What inspired you to write your first book? My first book was inspired by the teens in the youth group my husband and I had begun pasturing. A lot of the teens were avid readers and I saw the joy they were finding in the stories and I decided I wanted to write a story my teen self would have loved. Nothing ever came of that novel over the twelve years I kept writing, until recently—I've re-imagined the world a little and am currently rewriting it. Which is a lesson on how nothing is a waste, really.
Do you have a specific writing style? I think my style could be seen as gritty and visual. I'm an artist so how I write is bent in the tactile direction.
How did you come up with the title? The title for Darkness Brutal as well as Darkness Fair came to me from the poem that inspired the story. "Darkness brutal, darkness fair...at last payment for my sin." The poem came to me as I imagined a girl mired in guilt over a horrible thing she'd done. From that came my vision of the main character—Aidan's—mother. She's the first one I saw when the story came to me.
Is there a message in your novel that you want readers to grasp? If there is a message in my books—and truthfully, I try to just write character and let the reality of our humanity speak for itself—but if there is a message, I think it's that you, as a member of this creation, are valuable, whatever you've been through, whatever you've done.
How much of the book is realistic? The cool thing about setting a fantasy story in modern day places is that I could use local legends and mythos. I took most of my "hauntings" from true accounts I'd read. Also, I think I can say that I did pull from my own experiences with the supernatural as a child, as well. I've always been a very spiritual person and these books were a very fun (though, sometimes terrifying) way to explore those things.
What books have influenced your life the most? Oh, there've been so many! I feel like books were my friends for so long, and really, they shape so much of my history because I hid in them and lived through them. Stephen King's IT set a spark in my writer brain as a teen. I loved obscure poetry and classics like Lady In White or Phantom of the Opera. Anne Rice's Interview With A Vampire, was a huge favorite of mine all through high school and I read Ken Follett's Pillars of the Earth twice in tenth grade, as well as Robert McCammon's Swan Song—OMG, that book is amazing (I actually read it five times). The Giver by Lois Lowry became the book to spark my urge to write as an adult. I wanted so badly to make readers discover and feel the way she did to me.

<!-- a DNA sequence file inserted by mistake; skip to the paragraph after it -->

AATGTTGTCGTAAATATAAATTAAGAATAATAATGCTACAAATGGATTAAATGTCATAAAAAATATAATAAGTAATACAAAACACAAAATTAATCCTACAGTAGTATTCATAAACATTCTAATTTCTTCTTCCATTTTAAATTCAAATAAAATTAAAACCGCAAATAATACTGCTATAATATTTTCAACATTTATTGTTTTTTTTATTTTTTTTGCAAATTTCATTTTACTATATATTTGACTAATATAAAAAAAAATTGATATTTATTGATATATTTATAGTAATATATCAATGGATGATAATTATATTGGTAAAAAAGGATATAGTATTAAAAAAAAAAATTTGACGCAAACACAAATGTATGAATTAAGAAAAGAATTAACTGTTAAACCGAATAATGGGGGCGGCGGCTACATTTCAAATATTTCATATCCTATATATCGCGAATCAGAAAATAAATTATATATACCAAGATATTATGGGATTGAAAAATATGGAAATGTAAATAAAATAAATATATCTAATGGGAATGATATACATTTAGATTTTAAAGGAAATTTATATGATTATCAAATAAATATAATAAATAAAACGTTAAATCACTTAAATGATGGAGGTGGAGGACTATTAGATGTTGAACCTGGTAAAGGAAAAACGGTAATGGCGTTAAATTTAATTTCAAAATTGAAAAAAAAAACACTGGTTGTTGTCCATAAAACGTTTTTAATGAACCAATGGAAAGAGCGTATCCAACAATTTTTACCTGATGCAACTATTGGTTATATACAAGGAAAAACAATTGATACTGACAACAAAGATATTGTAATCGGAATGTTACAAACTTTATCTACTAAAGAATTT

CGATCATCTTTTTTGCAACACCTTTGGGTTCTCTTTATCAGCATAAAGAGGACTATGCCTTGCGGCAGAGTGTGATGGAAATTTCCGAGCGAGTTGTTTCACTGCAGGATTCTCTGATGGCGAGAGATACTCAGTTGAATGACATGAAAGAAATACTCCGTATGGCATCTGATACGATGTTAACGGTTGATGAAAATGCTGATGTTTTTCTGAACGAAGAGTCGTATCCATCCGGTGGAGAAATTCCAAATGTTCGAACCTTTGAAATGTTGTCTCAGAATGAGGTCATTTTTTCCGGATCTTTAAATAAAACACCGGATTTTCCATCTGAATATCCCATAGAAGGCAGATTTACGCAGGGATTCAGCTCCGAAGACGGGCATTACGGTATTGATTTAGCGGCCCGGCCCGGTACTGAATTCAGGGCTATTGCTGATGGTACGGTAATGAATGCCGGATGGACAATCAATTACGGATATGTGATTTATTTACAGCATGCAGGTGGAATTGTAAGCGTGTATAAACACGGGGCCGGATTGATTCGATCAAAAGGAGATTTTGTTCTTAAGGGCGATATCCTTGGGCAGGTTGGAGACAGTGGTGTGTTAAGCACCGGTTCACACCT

If you had to choose, which writer would you consider a mentor? I'm actually very blessed to have had several amazing face-to-face mentors on the road to my publishing journey. James Scott Bell has been very encouraging and inspiring to me, Randy Ingermanson (King of The Snowflake Method) was also a great teacher in my early years learning to write. And Orson Scott Card, and his guidance and wisdom, has also been a huge beacon along the way.
What book are you reading now? Umm...at this moment, I'm reading a book called Dawn of Wonder by Jonathan Renshaw. He's a new self published author and the book is really amazing so far! The writing is superb!
What are your current projects? At the moment I'm actually working on a high fantasy, called THE RAVEN CALLS. It's going to be dark and intricate, with a very large twist of fate, and I really can't wait to see if it's any good! ;) It's so much fun to write so far! You can see a Pinterest board here: https://www.pinterest.com/rachelannemarks/the-raven-calls-book-one-of-the-bone-tree-saga/
Tour giveaway $20 Amazon giftcard and chosen paperback or audio in the series